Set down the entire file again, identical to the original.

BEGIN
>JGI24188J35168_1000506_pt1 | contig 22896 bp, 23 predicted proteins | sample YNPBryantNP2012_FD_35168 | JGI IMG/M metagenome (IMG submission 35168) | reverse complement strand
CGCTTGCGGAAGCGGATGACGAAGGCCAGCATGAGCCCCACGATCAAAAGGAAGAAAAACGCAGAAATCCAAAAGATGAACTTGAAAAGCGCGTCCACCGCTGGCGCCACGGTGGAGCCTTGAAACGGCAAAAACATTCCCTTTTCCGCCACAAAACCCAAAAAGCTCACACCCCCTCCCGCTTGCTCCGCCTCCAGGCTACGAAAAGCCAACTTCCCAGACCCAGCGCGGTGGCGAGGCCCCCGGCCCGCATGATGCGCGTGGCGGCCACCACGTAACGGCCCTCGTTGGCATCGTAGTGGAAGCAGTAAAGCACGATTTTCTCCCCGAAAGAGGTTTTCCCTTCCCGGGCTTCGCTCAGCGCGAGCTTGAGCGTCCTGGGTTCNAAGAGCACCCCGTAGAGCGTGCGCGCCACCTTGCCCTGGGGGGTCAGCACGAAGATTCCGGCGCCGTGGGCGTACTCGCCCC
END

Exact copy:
>JGI24188J35168_1000506_pt1 | contig 22896 bp, 23 predicted proteins | sample YNPBryantNP2012_FD_35168 | JGI IMG/M metagenome (IMG submission 35168) | reverse complement strand
CGCTTGCGGAAGCGGATGACGAAGGCCAGCATGAGCCCCACGATCAAAAGGAAGAAAAACGCAGAAATCCAAAAGATGAACTTGAAAAGCGCGTCCACCGCTGGCGCCACGGTGGAGCCTTGAAACGGCAAAAACATTCCCTTTTCCGCCACAAAACCCAAAAAGCTCACACCCCCTCCCGCTTGCTCCGCCTCCAGGCTACGAAAAGCCAACTTCCCAGACCCAGCGCGGTGGCGAGGCCCCCGGCCCGCATGATGCGCGTGGCGGCCACCACGTAACGGCCCTCGTTGGCATCGTAGTGGAAGCAGTAAAGCACGATTTTCTCCCCGAAAGAGGTTTTCCCTTCCCGGGCTTCGCTCAGCGCGAGCTTGAGCGTCCTGGGTTCNAAGAGCACCCCGTAGAGCGTGCGCGCCACCTTGCCCTGGGGGGTCAGCACGAAGATTCCGGCGCCGTGGGCGTACTCGCCCC